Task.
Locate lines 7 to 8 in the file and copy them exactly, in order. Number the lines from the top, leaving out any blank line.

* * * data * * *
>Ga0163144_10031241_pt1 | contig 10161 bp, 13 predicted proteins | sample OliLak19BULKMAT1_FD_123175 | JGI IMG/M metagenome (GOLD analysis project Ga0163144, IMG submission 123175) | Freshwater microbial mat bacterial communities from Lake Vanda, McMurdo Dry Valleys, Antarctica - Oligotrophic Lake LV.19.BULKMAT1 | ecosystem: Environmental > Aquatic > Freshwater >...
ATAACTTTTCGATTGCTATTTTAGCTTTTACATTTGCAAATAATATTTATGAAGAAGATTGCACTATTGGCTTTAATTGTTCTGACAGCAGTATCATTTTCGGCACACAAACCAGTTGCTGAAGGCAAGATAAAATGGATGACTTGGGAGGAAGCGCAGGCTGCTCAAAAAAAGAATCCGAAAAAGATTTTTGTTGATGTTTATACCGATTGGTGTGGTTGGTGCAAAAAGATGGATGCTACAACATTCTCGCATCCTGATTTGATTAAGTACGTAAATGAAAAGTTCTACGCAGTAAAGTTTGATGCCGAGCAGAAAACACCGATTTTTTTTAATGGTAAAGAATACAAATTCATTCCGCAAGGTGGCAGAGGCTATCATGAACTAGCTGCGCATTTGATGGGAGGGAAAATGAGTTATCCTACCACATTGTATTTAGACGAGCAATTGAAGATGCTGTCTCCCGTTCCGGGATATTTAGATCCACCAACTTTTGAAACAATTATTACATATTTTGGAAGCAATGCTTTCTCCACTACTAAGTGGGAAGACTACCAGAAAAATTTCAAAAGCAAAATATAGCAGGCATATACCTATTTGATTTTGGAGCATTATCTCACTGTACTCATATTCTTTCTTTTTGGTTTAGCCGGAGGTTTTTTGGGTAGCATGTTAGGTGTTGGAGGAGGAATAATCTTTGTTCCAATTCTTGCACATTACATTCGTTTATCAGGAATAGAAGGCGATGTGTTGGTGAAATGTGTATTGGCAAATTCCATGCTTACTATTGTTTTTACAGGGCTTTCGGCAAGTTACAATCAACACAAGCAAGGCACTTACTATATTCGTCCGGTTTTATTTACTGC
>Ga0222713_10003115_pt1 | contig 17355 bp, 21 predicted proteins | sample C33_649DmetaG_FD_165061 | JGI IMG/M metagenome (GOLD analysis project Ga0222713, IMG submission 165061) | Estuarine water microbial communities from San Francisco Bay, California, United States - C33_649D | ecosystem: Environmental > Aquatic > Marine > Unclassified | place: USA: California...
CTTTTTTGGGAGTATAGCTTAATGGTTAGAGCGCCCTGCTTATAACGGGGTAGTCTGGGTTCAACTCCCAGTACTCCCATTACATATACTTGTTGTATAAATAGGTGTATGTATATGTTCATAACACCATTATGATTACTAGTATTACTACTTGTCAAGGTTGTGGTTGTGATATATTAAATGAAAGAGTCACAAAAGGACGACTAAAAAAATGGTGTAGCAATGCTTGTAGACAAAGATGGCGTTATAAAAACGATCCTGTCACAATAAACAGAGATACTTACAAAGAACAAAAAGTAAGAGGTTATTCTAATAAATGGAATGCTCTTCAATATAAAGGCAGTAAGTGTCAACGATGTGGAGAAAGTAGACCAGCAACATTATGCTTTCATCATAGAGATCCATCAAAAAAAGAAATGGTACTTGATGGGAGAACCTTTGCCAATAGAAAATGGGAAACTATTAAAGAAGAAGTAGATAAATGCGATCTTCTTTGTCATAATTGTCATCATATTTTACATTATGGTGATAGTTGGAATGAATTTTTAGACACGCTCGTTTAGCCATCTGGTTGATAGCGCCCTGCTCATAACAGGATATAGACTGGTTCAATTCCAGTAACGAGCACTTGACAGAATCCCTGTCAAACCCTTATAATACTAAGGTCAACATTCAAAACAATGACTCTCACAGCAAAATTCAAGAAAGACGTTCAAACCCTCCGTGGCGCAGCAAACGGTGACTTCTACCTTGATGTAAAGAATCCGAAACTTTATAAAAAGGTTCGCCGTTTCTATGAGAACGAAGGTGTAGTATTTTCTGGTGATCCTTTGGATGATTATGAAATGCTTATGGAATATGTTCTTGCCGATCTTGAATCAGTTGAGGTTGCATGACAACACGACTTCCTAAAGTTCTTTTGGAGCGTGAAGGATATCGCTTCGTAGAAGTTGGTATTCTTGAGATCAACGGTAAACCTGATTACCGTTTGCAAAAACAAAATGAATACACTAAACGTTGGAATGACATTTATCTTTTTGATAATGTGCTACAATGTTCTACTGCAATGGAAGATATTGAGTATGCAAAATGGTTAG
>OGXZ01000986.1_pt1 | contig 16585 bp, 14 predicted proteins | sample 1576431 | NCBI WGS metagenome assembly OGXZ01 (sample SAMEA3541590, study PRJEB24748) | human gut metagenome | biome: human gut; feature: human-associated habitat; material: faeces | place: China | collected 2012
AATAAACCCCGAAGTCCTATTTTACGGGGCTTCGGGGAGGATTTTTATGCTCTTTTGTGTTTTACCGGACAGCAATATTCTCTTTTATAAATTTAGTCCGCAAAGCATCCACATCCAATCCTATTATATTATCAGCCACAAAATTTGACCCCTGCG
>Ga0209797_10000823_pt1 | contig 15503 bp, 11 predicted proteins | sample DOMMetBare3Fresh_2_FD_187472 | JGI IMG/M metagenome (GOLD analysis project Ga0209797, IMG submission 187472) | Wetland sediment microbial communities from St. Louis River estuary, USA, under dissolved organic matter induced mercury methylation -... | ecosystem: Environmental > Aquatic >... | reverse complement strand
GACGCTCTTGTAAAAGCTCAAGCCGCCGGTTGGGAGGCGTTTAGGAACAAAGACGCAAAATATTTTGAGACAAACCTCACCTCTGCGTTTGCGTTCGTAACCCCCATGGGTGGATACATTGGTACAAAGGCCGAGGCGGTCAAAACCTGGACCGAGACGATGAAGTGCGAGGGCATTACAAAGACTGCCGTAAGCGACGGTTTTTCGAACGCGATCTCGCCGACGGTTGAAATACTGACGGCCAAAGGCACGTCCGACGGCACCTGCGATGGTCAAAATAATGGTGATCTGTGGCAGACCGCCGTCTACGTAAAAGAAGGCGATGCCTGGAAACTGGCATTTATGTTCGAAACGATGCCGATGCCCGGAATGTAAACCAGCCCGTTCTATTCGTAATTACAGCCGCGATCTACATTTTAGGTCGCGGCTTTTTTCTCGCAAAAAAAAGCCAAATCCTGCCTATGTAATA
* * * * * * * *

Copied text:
>Ga0209797_10000823_pt1 | contig 15503 bp, 11 predicted proteins | sample DOMMetBare3Fresh_2_FD_187472 | JGI IMG/M metagenome (GOLD analysis project Ga0209797, IMG submission 187472) | Wetland sediment microbial communities from St. Louis River estuary, USA, under dissolved organic matter induced mercury methylation -... | ecosystem: Environmental > Aquatic >... | reverse complement strand
GACGCTCTTGTAAAAGCTCAAGCCGCCGGTTGGGAGGCGTTTAGGAACAAAGACGCAAAATATTTTGAGACAAACCTCACCTCTGCGTTTGCGTTCGTAACCCCCATGGGTGGATACATTGGTACAAAGGCCGAGGCGGTCAAAACCTGGACCGAGACGATGAAGTGCGAGGGCATTACAAAGACTGCCGTAAGCGACGGTTTTTCGAACGCGATCTCGCCGACGGTTGAAATACTGACGGCCAAAGGCACGTCCGACGGCACCTGCGATGGTCAAAATAATGGTGATCTGTGGCAGACCGCCGTCTACGTAAAAGAAGGCGATGCCTGGAAACTGGCATTTATGTTCGAAACGATGCCGATGCCCGGAATGTAAACCAGCCCGTTCTATTCGTAATTACAGCCGCGATCTACATTTTAGGTCGCGGCTTTTTTCTCGCAAAAAAAAGCCAAATCCTGCCTATGTAATA